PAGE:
“My name is Tom Delaney and I am 14 years old. I love to play music and sport and am always on the lookout for new opportunities to enrich my future and life as a young person in the community. I have recently started The Duke of Edinburgh’s International Award which has led me to take part in some excellent community activities like helping out at the Blackheath Community Farm. This has allowed me to help the community, as well as given me a sense of purpose through assisting others in their work and meeting lovely people in the process. I chose to do The Duke of Ed because it’s a good achievement to have under my belt for later years, and I think it will look good on my CV. I also do it because it gives me more opportunities to connect with social groups and get involved with fun and beneficial activities.
The Duke of Ed Award has four components. First, one must take part in some form of Physical Recreation at least once per week for three months, in my case, cricket. Second, one must regularly train in some form of skill like a musical instrument, for me, saxophone. Third, one must regularly do community service like helping at a nursing home or local garden. And finally, one must attend two overnight ‘adventurous’ journeys like bush walking or kayaking.
There are three levels of the award, Bronze, Silver and Gold, each in increasing difficulty. I am new to the program, so I am starting with the Bronze Award.
At the Blackheath Community Farm I’ve been going along every week and have worked with some of the other ‘blokes’ on the construction of a large metal frame covering the entire garden. This assembly involved digging holes, raising frame arches, drilling holes in steel pipe, threading wire, levelling beams and much more. I personally spent most of my time threading wire and drilling holes on the frame and I have learned a lot about structural physics; also little tips on things like not pushing too hard on the drill and how to run a proper levelling line. At the garden we also work on harvesting crops, planting fruit trees and vegetables, watering the garden, constructing protection from birds and kangaroos, and nurturing seedlings. Every week we also hold a social lunch where we all stop work, sit around drinking cups of tea, and have philosophical conversations about the state of the world.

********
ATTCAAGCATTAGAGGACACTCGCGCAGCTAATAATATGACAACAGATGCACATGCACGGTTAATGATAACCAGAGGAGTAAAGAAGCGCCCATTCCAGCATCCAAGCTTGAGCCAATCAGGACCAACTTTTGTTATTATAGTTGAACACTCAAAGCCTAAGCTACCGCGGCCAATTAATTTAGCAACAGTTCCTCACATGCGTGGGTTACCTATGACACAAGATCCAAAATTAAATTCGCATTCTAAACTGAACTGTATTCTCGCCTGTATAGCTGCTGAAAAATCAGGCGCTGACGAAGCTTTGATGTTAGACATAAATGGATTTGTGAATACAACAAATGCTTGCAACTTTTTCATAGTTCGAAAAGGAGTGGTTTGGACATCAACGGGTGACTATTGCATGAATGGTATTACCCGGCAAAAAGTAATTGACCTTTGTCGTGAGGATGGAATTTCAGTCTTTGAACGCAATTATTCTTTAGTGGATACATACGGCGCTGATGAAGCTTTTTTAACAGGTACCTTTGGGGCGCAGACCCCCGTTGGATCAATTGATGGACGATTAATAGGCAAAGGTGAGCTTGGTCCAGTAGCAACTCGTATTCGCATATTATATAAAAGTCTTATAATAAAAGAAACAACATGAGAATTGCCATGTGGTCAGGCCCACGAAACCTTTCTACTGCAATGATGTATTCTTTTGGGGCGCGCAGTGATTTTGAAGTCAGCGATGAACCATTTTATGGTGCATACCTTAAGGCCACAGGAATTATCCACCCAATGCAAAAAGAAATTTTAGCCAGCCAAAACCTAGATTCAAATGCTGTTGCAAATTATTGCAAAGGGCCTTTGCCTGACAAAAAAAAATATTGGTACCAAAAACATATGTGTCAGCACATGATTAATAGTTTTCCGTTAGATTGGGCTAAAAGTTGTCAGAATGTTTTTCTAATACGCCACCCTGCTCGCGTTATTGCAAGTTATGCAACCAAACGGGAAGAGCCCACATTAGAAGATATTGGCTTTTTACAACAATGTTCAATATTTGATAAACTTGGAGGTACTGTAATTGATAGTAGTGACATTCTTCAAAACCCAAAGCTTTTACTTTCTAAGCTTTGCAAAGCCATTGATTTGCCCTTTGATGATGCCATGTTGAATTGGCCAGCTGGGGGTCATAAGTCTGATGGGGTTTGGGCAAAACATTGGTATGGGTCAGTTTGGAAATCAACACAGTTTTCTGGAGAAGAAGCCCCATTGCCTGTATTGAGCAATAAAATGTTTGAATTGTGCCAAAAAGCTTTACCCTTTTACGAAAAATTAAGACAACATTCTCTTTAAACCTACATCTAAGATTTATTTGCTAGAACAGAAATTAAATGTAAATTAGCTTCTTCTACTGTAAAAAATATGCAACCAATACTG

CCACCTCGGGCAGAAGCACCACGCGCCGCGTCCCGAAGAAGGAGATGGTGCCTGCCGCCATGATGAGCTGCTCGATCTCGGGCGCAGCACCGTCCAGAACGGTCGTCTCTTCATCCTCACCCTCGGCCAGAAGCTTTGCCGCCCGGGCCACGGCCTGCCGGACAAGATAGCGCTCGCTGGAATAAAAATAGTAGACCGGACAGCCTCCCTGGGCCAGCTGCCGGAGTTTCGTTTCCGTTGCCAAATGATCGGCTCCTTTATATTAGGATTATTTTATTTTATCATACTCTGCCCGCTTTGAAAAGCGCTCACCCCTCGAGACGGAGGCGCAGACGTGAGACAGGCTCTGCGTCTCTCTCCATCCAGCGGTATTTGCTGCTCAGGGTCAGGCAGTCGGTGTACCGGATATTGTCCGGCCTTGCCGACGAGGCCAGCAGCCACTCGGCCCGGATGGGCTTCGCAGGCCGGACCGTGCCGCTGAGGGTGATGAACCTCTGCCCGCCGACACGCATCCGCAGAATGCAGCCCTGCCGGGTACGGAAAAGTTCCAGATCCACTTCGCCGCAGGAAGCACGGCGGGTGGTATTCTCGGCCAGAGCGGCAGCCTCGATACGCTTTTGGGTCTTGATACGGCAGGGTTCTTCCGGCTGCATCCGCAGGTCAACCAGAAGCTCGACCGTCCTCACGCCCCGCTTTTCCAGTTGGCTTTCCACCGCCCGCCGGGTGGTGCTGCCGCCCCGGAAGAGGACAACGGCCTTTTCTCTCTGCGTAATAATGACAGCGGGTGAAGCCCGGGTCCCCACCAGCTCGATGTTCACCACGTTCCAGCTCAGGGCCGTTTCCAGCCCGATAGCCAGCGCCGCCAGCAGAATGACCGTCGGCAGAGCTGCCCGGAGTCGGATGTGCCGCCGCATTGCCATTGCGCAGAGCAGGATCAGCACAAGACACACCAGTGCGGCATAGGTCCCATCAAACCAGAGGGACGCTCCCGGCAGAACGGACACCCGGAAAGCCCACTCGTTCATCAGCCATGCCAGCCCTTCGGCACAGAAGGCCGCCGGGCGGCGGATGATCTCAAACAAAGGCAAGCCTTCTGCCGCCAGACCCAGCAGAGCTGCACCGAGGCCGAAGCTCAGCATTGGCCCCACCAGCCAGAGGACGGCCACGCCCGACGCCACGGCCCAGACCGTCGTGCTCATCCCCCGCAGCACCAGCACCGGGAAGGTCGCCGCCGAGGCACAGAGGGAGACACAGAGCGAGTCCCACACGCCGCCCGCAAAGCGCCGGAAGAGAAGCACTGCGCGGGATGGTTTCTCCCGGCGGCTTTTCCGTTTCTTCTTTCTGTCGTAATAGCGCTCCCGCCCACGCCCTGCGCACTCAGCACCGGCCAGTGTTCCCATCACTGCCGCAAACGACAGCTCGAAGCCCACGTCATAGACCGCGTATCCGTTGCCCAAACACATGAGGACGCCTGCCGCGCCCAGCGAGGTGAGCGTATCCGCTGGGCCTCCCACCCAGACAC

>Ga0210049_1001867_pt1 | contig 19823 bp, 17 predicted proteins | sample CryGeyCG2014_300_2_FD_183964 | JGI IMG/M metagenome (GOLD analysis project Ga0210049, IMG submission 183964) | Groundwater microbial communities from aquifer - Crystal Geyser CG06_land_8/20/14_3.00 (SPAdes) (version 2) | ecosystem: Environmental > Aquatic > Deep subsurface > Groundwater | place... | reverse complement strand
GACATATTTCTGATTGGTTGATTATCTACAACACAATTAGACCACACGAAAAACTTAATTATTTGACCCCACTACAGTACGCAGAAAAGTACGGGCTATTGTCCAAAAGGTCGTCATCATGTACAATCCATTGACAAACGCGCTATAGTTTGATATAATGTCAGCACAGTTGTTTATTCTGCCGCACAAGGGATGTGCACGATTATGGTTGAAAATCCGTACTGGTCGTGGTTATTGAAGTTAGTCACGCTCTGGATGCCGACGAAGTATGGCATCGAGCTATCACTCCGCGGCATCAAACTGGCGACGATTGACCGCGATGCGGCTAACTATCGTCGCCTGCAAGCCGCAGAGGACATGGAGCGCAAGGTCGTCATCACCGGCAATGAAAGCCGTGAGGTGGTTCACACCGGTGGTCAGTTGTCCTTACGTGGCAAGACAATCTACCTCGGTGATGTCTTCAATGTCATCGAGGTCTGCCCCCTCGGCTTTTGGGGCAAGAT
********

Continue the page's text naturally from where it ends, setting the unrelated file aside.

A problem in our society at the moment is the fact that people do not have enough opportunities to engage in community activities or become involved in new social groups. Initiatives like community gardens are very beneficial in solving this problem. I travel to Blackheath Community Farm once a week to meet with a beautiful collection of people, all with different stories, skills and interests who, without the garden, would probably never have met. All these people come together to socialise and have fun helping each other to grow food. I certainly feel better off from my involvement in these interactions. They have led me to have a broader outlook on life and have given me a very different perspective from which to assess day-to-day events. Thanks to taking part in these activities I now feel like I am much more connected to the community and can have a positive influence on people all over the Mountains, which I find very satisfying.
Learning how to build the cage with Don
The Duke of Edinburgh Award, and in particular the community service component, is an excellent initiative and I regard it as being a win-win situation. The participant gets to connect with their community and have fun helping others while the community receives welcome assistance from committed young workers. It has provided me with a better understanding of the benefits of helping the community and working with others in general.”
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